Once in a great while a new dish comes along that changes you. Some of my life-changing taste experiences have been sushi (at least the thing we westerners call sushi), Blackened Redfish, Marco Pierre White´s chocolate tart and Big Bob Gibson´s Alabama White Sauce.
In a week´s time our barbecue team (The Norwegian National Barbecue Team) is on its way to Memphis to compete in The Memphis in May World Championship Barbecue Cooking Contest. This year will be the tenth in a row for us and we can´t wait.
I have been busy making burgers the last few weeks. It´s the final stages of preparation for this year´s grill campaign, and burgers are definitely on the menu. Making a lot of burgers gets me thinking about burgers, dreaming about burgers, and somehow my thoughts always seem to wander to the famous Onion Burger from El Reno, Oklahoma.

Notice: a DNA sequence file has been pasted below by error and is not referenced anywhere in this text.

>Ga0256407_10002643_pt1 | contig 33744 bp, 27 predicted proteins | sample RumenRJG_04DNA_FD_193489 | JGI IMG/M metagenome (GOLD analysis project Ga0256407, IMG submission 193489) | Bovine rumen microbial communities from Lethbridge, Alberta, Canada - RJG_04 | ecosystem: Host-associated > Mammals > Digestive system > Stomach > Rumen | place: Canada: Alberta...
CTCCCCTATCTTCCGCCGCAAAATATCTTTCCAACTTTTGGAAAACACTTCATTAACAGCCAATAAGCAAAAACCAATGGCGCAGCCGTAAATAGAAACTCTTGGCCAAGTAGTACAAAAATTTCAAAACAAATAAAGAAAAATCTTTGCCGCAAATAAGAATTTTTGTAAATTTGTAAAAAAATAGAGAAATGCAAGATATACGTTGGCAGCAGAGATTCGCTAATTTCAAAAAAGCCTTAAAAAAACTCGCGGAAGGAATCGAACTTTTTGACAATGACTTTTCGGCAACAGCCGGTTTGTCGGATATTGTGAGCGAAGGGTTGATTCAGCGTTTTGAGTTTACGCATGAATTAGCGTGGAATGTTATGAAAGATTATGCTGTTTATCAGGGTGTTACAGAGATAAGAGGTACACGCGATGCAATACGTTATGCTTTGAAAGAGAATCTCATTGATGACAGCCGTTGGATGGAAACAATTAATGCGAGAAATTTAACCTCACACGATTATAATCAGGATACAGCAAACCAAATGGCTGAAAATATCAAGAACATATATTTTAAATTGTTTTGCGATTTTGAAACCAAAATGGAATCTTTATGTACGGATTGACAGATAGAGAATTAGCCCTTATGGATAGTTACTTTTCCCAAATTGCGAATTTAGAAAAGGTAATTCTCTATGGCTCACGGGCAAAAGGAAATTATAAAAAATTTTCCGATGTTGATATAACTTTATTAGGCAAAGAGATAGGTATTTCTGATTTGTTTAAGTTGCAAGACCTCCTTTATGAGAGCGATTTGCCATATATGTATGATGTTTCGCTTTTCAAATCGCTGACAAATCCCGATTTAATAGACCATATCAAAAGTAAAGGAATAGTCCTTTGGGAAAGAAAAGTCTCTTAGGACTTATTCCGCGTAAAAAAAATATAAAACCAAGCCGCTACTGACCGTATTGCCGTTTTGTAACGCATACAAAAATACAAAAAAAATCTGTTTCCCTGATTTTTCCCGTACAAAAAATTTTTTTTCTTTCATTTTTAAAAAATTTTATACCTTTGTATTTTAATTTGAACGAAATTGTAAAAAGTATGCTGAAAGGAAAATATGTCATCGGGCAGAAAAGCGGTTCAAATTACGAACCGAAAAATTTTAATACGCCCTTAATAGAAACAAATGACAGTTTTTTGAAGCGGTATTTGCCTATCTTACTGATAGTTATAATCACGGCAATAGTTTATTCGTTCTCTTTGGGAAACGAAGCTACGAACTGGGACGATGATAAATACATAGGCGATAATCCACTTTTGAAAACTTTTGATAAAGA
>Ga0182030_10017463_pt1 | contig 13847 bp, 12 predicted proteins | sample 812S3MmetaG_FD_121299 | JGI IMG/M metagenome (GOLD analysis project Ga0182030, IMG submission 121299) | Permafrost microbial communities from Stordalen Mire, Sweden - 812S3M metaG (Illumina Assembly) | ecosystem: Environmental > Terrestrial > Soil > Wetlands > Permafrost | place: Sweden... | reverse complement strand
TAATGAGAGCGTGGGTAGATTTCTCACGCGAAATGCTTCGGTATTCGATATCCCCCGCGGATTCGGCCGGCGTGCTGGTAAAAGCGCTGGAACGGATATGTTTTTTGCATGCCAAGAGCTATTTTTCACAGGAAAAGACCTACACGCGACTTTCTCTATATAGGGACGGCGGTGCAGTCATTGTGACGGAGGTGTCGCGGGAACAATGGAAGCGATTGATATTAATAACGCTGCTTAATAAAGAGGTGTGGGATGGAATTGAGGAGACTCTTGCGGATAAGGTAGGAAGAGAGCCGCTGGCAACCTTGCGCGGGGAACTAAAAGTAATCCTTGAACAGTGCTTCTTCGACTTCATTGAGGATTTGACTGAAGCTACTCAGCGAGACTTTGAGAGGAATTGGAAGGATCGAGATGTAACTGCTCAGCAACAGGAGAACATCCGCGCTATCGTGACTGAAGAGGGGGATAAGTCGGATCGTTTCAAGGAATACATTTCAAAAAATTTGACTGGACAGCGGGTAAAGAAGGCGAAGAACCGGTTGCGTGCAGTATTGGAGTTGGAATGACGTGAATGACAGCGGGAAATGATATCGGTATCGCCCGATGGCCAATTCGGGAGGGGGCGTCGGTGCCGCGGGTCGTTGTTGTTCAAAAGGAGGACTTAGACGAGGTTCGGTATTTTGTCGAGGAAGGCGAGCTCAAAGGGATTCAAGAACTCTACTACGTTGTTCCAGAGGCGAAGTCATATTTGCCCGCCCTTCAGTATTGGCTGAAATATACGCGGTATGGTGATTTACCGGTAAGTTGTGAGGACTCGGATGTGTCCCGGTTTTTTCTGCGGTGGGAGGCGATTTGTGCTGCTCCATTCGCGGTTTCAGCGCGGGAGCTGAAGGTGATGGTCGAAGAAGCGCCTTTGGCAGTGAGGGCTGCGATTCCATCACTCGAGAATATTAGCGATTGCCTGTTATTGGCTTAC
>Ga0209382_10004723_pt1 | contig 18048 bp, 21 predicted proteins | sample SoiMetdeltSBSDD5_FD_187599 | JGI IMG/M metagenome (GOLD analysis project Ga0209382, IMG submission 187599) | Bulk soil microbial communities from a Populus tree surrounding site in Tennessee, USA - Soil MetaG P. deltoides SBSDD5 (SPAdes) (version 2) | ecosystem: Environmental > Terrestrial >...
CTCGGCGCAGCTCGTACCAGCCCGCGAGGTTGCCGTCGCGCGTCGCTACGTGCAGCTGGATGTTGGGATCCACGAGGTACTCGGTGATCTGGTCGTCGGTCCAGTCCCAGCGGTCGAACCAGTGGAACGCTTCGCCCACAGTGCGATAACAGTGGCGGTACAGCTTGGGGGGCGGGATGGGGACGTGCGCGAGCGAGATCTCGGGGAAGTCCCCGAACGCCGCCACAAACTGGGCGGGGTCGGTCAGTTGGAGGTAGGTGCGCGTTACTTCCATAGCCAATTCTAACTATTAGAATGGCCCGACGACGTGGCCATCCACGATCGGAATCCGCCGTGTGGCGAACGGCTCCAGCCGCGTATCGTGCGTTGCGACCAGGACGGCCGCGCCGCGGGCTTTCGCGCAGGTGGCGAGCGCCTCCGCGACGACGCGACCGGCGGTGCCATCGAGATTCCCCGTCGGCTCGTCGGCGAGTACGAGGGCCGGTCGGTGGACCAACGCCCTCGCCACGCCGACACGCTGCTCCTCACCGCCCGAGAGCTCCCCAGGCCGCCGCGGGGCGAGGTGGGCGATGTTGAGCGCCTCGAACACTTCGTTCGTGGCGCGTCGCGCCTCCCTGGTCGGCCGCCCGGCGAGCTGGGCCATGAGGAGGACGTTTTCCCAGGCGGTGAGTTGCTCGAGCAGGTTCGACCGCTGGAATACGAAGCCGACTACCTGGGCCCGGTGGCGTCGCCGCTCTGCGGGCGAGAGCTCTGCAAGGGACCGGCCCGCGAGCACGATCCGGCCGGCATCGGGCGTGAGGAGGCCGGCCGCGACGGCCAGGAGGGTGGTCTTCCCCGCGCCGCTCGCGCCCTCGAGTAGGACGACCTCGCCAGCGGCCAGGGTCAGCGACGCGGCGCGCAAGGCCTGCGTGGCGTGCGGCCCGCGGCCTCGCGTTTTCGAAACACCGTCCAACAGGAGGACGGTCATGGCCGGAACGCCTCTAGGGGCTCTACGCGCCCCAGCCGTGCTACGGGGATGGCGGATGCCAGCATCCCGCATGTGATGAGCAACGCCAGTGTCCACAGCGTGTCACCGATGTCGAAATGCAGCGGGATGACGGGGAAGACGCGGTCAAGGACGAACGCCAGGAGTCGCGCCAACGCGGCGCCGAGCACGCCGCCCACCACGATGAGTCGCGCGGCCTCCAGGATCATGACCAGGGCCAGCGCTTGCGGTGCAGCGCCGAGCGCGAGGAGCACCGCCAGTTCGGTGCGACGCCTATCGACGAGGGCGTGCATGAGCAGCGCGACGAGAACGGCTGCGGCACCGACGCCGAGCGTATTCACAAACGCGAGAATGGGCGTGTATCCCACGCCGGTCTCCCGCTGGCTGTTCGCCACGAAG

The sun was visiting for a while today. I was standing by Akerselva (it´s a river running through the middle of Oslo), grilling burgers, and then: BAM! It hit me. Spring is (technically speaking; well, nearly) right around the corner.
I “invented” this so-called compound butter, the name inspired by a Frank Zappa “rap” about (among other things) intellectuals in New York, the high-yield found only in Chicago, Tommy Mars´ neck and of course “those big ole ugly cotton jobs”.
I grew up eating Oklahoma barbecue, the best of it as good as can be found in any state in the South. Our tomato sauce is tomato-based, sweet, but still tangy. Not too thick, well, just right.
Several years ago I became acquainted with vinegar-base barbecue sauce, the staple in some of the further east reaches of the Deep South. And in the eastern part of North Carolina they make vinegar sauce that is equally as good as any tomato-based sauce you ever ate.
I love bread. More than I love most other foods that I love. Bread, at least good bread, is one of the foundations. We had apes, then men and women; afterwards fire, followed by meat-over-the-fire and then I´m quite sure bread.